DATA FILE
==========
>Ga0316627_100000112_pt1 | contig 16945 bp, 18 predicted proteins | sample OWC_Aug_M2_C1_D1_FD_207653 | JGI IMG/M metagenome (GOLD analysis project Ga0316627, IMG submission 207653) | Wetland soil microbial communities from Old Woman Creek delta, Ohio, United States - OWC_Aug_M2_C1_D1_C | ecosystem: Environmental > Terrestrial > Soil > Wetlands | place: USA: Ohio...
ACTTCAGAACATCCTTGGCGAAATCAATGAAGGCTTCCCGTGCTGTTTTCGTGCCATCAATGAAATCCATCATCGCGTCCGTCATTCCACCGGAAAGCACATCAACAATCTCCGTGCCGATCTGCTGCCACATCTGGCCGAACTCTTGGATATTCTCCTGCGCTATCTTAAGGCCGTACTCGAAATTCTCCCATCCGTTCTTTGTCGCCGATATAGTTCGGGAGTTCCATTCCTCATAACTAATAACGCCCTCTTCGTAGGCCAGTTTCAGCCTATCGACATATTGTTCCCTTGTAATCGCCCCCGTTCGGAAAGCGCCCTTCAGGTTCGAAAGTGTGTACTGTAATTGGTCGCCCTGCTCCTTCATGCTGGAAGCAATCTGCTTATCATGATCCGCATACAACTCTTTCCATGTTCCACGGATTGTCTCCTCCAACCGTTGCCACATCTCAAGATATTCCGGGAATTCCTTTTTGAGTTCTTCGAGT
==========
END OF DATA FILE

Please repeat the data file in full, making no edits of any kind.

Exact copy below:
>Ga0316627_100000112_pt1 | contig 16945 bp, 18 predicted proteins | sample OWC_Aug_M2_C1_D1_FD_207653 | JGI IMG/M metagenome (GOLD analysis project Ga0316627, IMG submission 207653) | Wetland soil microbial communities from Old Woman Creek delta, Ohio, United States - OWC_Aug_M2_C1_D1_C | ecosystem: Environmental > Terrestrial > Soil > Wetlands | place: USA: Ohio...
ACTTCAGAACATCCTTGGCGAAATCAATGAAGGCTTCCCGTGCTGTTTTCGTGCCATCAATGAAATCCATCATCGCGTCCGTCATTCCACCGGAAAGCACATCAACAATCTCCGTGCCGATCTGCTGCCACATCTGGCCGAACTCTTGGATATTCTCCTGCGCTATCTTAAGGCCGTACTCGAAATTCTCCCATCCGTTCTTTGTCGCCGATATAGTTCGGGAGTTCCATTCCTCATAACTAATAACGCCCTCTTCGTAGGCCAGTTTCAGCCTATCGACATATTGTTCCCTTGTAATCGCCCCCGTTCGGAAAGCGCCCTTCAGGTTCGAAAGTGTGTACTGTAATTGGTCGCCCTGCTCCTTCATGCTGGAAGCAATCTGCTTATCATGATCCGCATACAACTCTTTCCATGTTCCACGGATTGTCTCCTCCAACCGTTGCCACATCTCAAGATATTCCGGGAATTCCTTTTTGAGTTCTTCGAGT